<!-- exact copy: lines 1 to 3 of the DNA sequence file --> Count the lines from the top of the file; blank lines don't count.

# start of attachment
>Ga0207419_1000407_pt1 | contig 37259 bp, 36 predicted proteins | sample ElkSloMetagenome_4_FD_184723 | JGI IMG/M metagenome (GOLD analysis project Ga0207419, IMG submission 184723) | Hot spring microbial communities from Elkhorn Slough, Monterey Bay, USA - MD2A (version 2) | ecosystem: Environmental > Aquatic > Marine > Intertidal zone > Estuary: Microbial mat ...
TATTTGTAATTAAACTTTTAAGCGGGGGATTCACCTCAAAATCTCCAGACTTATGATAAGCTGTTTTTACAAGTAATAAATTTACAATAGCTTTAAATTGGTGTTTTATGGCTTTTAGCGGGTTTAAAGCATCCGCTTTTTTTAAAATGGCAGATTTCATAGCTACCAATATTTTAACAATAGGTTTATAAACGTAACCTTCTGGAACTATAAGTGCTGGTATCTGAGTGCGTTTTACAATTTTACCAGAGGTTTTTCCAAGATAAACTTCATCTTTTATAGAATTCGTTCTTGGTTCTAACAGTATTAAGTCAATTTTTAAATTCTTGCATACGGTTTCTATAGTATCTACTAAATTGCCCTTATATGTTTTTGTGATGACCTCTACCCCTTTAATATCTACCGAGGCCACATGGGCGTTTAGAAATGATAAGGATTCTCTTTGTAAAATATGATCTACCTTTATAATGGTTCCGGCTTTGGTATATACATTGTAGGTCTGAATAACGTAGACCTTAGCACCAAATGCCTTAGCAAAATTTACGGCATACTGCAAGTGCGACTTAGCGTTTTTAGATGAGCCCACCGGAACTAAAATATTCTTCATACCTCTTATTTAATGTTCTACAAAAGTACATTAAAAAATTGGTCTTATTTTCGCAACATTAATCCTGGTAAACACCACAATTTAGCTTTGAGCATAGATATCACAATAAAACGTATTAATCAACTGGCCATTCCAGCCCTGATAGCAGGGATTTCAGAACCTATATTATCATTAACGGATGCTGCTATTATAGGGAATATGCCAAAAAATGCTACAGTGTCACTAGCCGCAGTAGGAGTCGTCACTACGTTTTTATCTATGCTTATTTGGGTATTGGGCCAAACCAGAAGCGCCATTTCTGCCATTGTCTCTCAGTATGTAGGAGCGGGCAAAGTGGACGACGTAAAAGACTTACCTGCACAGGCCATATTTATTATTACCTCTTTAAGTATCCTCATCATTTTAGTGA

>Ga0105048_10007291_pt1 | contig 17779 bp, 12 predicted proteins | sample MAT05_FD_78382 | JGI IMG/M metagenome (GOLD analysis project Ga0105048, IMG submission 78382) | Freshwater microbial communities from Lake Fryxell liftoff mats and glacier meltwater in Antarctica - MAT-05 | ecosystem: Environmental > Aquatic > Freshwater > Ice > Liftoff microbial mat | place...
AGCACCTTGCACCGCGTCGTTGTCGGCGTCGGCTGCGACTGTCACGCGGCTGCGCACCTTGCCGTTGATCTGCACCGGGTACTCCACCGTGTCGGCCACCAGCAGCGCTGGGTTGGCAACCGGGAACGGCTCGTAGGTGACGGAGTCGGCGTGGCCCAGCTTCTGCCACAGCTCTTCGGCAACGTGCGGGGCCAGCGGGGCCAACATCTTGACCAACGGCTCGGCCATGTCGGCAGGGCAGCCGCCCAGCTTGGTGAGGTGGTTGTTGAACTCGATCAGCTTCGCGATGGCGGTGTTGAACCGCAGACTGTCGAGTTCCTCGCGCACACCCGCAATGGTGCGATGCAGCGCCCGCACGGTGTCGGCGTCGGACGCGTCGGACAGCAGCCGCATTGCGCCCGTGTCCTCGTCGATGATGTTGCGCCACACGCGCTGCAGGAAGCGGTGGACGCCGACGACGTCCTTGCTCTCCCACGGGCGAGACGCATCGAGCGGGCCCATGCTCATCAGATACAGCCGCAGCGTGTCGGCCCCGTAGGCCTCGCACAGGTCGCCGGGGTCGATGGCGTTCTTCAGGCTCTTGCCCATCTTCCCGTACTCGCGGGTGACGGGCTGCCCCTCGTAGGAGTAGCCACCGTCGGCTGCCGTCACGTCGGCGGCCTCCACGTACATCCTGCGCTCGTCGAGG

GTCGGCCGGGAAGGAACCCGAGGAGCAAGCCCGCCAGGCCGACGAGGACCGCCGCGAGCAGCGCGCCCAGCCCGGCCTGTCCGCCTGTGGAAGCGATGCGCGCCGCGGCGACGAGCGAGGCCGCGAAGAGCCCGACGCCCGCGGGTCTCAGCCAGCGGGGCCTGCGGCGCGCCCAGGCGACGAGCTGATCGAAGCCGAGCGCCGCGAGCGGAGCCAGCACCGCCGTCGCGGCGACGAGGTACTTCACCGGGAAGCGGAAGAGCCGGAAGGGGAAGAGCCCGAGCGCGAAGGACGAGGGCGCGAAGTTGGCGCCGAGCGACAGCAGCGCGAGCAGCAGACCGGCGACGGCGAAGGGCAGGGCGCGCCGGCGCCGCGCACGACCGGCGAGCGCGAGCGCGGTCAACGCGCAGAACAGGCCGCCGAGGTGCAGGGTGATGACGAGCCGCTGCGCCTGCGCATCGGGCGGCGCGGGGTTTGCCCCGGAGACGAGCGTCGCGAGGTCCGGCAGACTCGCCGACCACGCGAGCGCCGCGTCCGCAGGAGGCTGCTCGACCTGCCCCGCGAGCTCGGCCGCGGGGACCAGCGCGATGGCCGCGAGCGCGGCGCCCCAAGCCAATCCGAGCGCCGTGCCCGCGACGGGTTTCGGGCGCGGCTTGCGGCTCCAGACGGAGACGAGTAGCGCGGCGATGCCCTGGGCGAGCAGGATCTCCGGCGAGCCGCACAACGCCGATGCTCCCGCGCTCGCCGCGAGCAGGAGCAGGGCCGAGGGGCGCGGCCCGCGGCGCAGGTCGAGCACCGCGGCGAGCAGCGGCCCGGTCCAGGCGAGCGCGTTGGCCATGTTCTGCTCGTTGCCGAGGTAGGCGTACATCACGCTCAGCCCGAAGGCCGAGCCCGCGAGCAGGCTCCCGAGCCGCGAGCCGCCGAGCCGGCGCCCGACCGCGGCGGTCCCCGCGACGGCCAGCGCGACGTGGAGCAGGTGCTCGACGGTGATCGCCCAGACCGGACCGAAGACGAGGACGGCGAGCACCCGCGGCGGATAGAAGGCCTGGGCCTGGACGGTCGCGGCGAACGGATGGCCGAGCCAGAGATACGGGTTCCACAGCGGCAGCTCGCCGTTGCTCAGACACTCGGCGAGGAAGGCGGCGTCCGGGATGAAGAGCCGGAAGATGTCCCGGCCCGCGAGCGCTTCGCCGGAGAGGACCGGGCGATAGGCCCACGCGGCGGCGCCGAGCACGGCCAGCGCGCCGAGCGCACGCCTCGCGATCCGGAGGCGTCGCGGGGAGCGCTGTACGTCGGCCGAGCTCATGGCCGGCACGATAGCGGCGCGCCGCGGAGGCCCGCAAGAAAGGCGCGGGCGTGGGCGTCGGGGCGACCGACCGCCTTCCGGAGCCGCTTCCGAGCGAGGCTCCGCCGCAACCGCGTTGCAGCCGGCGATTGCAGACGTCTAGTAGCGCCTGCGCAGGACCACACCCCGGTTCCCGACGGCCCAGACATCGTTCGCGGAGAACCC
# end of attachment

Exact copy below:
>Ga0207419_1000407_pt1 | contig 37259 bp, 36 predicted proteins | sample ElkSloMetagenome_4_FD_184723 | JGI IMG/M metagenome (GOLD analysis project Ga0207419, IMG submission 184723) | Hot spring microbial communities from Elkhorn Slough, Monterey Bay, USA - MD2A (version 2) | ecosystem: Environmental > Aquatic > Marine > Intertidal zone > Estuary: Microbial mat ...
TATTTGTAATTAAACTTTTAAGCGGGGGATTCACCTCAAAATCTCCAGACTTATGATAAGCTGTTTTTACAAGTAATAAATTTACAATAGCTTTAAATTGGTGTTTTATGGCTTTTAGCGGGTTTAAAGCATCCGCTTTTTTTAAAATGGCAGATTTCATAGCTACCAATATTTTAACAATAGGTTTATAAACGTAACCTTCTGGAACTATAAGTGCTGGTATCTGAGTGCGTTTTACAATTTTACCAGAGGTTTTTCCAAGATAAACTTCATCTTTTATAGAATTCGTTCTTGGTTCTAACAGTATTAAGTCAATTTTTAAATTCTTGCATACGGTTTCTATAGTATCTACTAAATTGCCCTTATATGTTTTTGTGATGACCTCTACCCCTTTAATATCTACCGAGGCCACATGGGCGTTTAGAAATGATAAGGATTCTCTTTGTAAAATATGATCTACCTTTATAATGGTTCCGGCTTTGGTATATACATTGTAGGTCTGAATAACGTAGACCTTAGCACCAAATGCCTTAGCAAAATTTACGGCATACTGCAAGTGCGACTTAGCGTTTTTAGATGAGCCCACCGGAACTAAAATATTCTTCATACCTCTTATTTAATGTTCTACAAAAGTACATTAAAAAATTGGTCTTATTTTCGCAACATTAATCCTGGTAAACACCACAATTTAGCTTTGAGCATAGATATCACAATAAAACGTATTAATCAACTGGCCATTCCAGCCCTGATAGCAGGGATTTCAGAACCTATATTATCATTAACGGATGCTGCTATTATAGGGAATATGCCAAAAAATGCTACAGTGTCACTAGCCGCAGTAGGAGTCGTCACTACGTTTTTATCTATGCTTATTTGGGTATTGGGCCAAACCAGAAGCGCCATTTCTGCCATTGTCTCTCAGTATGTAGGAGCGGGCAAAGTGGACGACGTAAAAGACTTACCTGCACAGGCCATATTTATTATTACCTCTTTAAGTATCCTCATCATTTTAGTGA

>Ga0105048_10007291_pt1 | contig 17779 bp, 12 predicted proteins | sample MAT05_FD_78382 | JGI IMG/M metagenome (GOLD analysis project Ga0105048, IMG submission 78382) | Freshwater microbial communities from Lake Fryxell liftoff mats and glacier meltwater in Antarctica - MAT-05 | ecosystem: Environmental > Aquatic > Freshwater > Ice > Liftoff microbial mat | place...